Objectives: Laryngopharyngeal reflux (LPR) is a complex problem in pediatric population: diagnosis and clinical presentation are still controversial. Classic white light endoscopy shows some pathognomonic signs of LPR in children, such as thickening of pharyngo-laryngeal mucus, the cobblestoning aspect of pharyngeal mucosa, arytenoid edema/hyperemia, nodular thickening/true vocal cord edema, hypertrophy of the posterior commissure, subglottic edema. The NBI (Narrow Band Imaging) technology, generally used in oncology, allows to study neoangiogenesis and hypervascularization of the mucosa, common aspects in both chronic inflammation and neoplastic transformation. The aim of our study was to evaluate the added value of this technology in identifying the main laryngopharyngeal reflux sign in a pediatric population. Methods: We evaluated at the Otolaryngology Unit of the “Fondazione Policlinico A. Gemelli” hospital and the Airway Surgery Unit of the “Bambino Gesù” Children's Hospital 35 patients aged from 2 months to 16 years divided into two groups in the period between November 2017 and May 2018. Group A included patients with clinical suspicion of LPR after gastroenterologist evaluation and Group B included patients who underwent an endoscopic evaluation for the assessment of recurrent respiratory symptoms such as stridor, recurrent croup, wheezing and persistent cough. We performed an endoscopic evaluation by white light and NBI for each patient, comparing the results of both methods to evaluate signs of pharyngo-laryngeal reflux and to calculate the value of reflux finding score (RFS). Results: The analysis of the data showed: for Group A an average value of RFS with white light of 11,84 (range 8–17, standard deviation 2,52 ± 0,57) and with NBI of 13,63 (range 10–17, standard deviation 2,13 ± 0,49); for Group B the analysis of the data showed an average value of RFS with white light of 10,06 (range 8–14, standard deviation 2,32 ± 0,58) and with NBI of 12,50 (range 9–18, standard deviation 2,63 ± 0,65). The comparison between the two methods resulted significant. Furthermore evaluation by NBI allowed to highlight other signs of pharyngo-laryngeal reflux, characteristic of pediatric age and not included in RFS, in particular cobblestone aspect of the hypopharingeal mucosa, phlogosis of the tonsillar crypts and adenoid surface, hyperemia and hypervascularization of subglottic and tracheal mucosa. Conclusion: Although still preliminary our results represent an interesting starting point for further studies, because they underline the potentiality of NBI endoscopy in LPR evaluation and how this technology could improve the identification of reflux signs.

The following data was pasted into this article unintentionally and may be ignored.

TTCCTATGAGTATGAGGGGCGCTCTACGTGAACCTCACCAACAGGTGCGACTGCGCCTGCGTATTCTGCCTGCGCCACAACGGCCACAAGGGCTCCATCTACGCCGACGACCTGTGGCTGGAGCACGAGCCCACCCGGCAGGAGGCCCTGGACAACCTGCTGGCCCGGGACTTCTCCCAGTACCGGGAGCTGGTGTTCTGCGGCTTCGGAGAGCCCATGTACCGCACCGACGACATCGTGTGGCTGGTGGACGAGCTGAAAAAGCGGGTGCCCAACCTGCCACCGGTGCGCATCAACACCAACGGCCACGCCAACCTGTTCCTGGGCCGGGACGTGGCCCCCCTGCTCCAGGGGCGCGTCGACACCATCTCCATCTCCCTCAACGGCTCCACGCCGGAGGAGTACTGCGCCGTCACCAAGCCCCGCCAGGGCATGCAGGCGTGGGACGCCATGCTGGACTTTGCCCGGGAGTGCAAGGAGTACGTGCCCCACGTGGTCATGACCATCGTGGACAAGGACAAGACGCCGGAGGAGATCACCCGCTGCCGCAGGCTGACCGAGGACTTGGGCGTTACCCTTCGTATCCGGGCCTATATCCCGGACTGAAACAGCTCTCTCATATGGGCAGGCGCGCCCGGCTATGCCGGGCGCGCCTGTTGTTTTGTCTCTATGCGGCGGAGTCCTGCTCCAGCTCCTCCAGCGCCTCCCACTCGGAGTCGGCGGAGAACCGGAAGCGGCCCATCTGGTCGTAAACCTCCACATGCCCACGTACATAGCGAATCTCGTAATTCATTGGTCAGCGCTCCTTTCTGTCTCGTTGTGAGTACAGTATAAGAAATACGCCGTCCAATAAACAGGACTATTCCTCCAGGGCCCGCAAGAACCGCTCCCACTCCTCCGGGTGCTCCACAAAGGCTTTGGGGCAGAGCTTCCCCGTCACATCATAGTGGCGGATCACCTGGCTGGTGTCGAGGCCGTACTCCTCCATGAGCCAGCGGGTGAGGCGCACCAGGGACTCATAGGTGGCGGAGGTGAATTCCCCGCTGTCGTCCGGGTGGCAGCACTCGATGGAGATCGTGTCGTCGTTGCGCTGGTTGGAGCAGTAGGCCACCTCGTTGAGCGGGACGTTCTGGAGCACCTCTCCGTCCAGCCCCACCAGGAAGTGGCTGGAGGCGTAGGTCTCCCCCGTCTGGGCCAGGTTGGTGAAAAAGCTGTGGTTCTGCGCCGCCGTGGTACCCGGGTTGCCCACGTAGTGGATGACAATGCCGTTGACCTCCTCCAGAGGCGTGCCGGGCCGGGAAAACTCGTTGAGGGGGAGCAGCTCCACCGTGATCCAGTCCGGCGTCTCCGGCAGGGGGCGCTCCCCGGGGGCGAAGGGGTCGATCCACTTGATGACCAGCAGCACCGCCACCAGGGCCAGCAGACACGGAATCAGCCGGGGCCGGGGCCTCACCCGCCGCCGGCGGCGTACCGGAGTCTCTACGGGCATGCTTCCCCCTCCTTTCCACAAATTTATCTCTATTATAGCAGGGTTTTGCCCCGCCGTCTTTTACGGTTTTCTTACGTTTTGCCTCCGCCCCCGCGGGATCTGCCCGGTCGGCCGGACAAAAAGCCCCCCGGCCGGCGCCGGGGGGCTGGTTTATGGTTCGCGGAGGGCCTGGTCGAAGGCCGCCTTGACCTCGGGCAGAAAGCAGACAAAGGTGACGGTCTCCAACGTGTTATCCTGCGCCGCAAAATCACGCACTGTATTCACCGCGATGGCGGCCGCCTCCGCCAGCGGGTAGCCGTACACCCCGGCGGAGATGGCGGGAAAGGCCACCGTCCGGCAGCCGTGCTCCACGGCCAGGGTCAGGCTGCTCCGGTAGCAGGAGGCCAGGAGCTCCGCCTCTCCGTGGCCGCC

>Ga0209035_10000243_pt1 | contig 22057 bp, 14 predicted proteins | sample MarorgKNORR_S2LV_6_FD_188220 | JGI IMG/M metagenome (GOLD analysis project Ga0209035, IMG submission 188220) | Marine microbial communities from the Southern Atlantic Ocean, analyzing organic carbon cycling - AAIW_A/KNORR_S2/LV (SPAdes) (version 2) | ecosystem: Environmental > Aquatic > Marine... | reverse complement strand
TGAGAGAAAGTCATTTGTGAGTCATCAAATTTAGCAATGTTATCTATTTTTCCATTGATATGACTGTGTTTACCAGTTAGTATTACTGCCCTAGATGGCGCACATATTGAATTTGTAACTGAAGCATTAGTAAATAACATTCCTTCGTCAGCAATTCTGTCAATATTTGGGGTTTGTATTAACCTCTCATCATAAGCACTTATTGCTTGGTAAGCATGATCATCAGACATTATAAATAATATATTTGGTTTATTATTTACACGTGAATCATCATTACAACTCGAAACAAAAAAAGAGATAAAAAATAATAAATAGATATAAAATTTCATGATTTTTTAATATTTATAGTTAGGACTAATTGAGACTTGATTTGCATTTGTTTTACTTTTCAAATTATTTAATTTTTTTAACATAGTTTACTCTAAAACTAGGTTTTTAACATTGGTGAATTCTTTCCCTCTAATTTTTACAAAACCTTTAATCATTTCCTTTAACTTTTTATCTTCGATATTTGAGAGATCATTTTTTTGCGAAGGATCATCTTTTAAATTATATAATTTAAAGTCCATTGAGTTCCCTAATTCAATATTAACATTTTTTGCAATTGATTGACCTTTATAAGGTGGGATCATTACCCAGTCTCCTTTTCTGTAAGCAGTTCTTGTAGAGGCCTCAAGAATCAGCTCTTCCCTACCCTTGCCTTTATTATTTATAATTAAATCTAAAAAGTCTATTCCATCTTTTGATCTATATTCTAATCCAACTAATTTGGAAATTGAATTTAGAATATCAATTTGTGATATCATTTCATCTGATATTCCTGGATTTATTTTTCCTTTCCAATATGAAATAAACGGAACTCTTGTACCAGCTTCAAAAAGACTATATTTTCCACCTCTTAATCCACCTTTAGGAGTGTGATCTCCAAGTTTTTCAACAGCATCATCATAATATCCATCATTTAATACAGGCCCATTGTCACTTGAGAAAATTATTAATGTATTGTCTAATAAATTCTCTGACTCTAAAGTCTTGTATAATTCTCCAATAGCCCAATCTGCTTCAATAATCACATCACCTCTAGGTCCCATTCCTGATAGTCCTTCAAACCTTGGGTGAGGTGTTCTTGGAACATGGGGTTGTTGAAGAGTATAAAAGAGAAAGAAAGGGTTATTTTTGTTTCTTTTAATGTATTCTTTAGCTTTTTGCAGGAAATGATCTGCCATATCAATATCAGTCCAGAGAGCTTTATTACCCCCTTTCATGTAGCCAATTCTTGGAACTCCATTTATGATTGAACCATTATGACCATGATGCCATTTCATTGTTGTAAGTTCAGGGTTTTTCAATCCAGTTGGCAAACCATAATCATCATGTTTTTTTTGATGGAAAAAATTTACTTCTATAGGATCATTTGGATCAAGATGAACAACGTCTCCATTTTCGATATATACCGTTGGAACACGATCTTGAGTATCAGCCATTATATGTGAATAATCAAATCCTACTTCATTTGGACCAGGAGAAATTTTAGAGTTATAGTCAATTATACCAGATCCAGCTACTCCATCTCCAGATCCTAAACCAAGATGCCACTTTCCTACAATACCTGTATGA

|Journal||International Journal of Pediatric Otorhinolaryngology|
|Publication status||E-pub ahead of print - 2019|
- Laryngopharyngeal reflux
ASJC Scopus subject areas
- Pediatrics, Perinatology, and Child Health